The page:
This is also a forum that is a very fertile ground for grifters and fraudsters to leverage. Some utilise this religious culture for financial gain, others are simply off on an ego power trip and enjoy being relevant and important.

Can “faith” move mountains?

There are those who sincerely believe and use it to strive to help others, but there are also those who use belief as a means to manipulate large numbers of people.

It exists and thrives because it taps into human psychology.

Item 3 – Fear of Hell deployed as a weapon

Fall in line or else Jesus will burn you forever.

This is of course very blatant in-your-face emotional manipulation.

It is also a description of what is essentially an abusive and very toxic relationship. “I Love you, so Obey me and fall in line or else you will suffer and feel my wrath“.

Having been on the inside I can of course understand that this is not how it is viewed. For many, what the supposed God offers is to be with him for eternity, and so if we reject that then it is not God’s choice that we go to hell, but our choice.

But wait a second, there are a few questions here …

  • What actual credible evidence is there that there is actually a God? … There is none, nothing at all, literally not one jot
  • As for evidence that there is an afterlife or a hell … Nope, same answer.

There are of course lots of claims, but drill down into it all and none of it withstands any critical scrutiny. It is all vague untestable stuff that is good enough for those that are already emotionally invested, so they roll with it. For those that doubt, nope, sorry, but it just does not cut it.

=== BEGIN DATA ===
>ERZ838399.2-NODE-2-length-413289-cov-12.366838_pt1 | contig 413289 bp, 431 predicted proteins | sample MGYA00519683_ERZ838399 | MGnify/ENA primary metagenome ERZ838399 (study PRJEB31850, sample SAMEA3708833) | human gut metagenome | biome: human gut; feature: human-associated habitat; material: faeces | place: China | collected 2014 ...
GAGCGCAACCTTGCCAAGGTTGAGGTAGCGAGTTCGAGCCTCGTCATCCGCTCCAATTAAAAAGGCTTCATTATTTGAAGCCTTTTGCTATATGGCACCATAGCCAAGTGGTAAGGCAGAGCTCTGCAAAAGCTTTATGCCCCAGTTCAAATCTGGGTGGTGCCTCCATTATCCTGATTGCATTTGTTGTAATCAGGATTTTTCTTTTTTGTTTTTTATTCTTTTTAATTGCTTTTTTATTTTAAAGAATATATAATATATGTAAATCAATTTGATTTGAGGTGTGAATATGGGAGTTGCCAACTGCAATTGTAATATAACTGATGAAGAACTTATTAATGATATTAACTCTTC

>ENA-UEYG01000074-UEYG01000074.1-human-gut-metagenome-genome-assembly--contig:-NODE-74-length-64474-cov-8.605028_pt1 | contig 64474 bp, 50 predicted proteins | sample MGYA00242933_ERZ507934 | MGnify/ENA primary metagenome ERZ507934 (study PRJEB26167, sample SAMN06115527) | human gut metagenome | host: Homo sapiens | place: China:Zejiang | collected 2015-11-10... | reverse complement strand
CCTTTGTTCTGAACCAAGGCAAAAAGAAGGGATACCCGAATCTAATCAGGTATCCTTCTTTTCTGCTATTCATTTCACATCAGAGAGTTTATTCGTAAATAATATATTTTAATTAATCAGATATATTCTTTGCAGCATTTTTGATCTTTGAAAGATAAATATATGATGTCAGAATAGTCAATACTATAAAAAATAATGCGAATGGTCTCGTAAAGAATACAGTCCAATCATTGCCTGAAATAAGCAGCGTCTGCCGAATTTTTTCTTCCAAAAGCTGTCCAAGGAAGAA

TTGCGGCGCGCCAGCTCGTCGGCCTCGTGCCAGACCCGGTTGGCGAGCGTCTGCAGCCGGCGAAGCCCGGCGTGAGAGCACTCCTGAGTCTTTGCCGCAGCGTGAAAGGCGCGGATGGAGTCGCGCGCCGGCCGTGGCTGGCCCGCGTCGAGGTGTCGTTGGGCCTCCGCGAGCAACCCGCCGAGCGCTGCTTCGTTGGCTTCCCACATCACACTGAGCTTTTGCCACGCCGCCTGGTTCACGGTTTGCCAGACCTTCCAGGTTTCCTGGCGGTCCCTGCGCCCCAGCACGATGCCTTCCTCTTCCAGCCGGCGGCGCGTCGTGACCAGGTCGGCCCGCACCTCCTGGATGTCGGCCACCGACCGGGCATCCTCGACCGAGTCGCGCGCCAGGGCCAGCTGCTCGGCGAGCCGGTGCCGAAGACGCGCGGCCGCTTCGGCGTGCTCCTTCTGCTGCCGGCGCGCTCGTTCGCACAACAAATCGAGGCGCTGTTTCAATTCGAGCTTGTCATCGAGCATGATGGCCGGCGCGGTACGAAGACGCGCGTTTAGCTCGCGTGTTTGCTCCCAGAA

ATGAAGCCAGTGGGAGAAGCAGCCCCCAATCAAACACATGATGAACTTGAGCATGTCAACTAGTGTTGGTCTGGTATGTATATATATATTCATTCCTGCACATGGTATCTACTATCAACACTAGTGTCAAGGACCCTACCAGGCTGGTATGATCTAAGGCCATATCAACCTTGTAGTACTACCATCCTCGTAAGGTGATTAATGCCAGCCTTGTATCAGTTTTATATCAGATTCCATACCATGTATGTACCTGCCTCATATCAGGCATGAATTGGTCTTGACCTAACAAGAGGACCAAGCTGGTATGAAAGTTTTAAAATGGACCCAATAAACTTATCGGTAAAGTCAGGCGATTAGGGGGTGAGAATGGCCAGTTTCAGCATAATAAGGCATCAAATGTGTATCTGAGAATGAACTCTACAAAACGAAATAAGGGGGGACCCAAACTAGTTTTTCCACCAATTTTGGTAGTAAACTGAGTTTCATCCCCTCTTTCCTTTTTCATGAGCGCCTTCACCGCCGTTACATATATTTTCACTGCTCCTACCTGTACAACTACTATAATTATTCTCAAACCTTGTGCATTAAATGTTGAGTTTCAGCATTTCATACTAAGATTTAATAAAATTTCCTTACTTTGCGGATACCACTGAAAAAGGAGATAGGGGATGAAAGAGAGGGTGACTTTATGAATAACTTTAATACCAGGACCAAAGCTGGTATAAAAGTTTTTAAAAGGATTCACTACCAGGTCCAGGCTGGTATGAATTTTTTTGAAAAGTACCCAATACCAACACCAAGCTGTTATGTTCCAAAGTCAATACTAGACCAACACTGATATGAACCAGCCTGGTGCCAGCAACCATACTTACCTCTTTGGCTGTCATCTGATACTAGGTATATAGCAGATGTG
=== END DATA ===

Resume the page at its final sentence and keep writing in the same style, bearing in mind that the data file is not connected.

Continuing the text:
Some will of course quip, “Yes but what about …(insert claim here)?“.

Pick whatever you wish, and you will discover, if you honestly look, that there are rather robust counter arguments.

For example, something mysterious happened, person X died and the clock beside their bed stopped at the moment they died, how do you explain that?

Often we can’t investigate the details, and so we have to trust that what we are being told is true. If indeed we do directly see something like that, then often we humans roll with a supernatural solution. This can happen because we are missing a bit of information. We are unaware that as person X died the doctor trying to revive her accidentally knocked the clock off the bedside table. It got placed back. Nobody remembered that happened, and so we end up with yet another bit of “evidence”.

Don’t let others manipulate you by deploying a fear of something that there is no actual evidence for.

Item 4 – The Christmas Story

It is popular and also deeply embedded into our culture …

We accept what is served up without really thinking about it.

So how do we know what we know?

We have the story of the Birth of Jesus described in both Matthew and Luke, so are they the same?

No, not all all. While both accounts do agree on some basics such as the claim that Jesus was born in Bethlehem and also that he grew up in Nazareth, they differ in every other detail.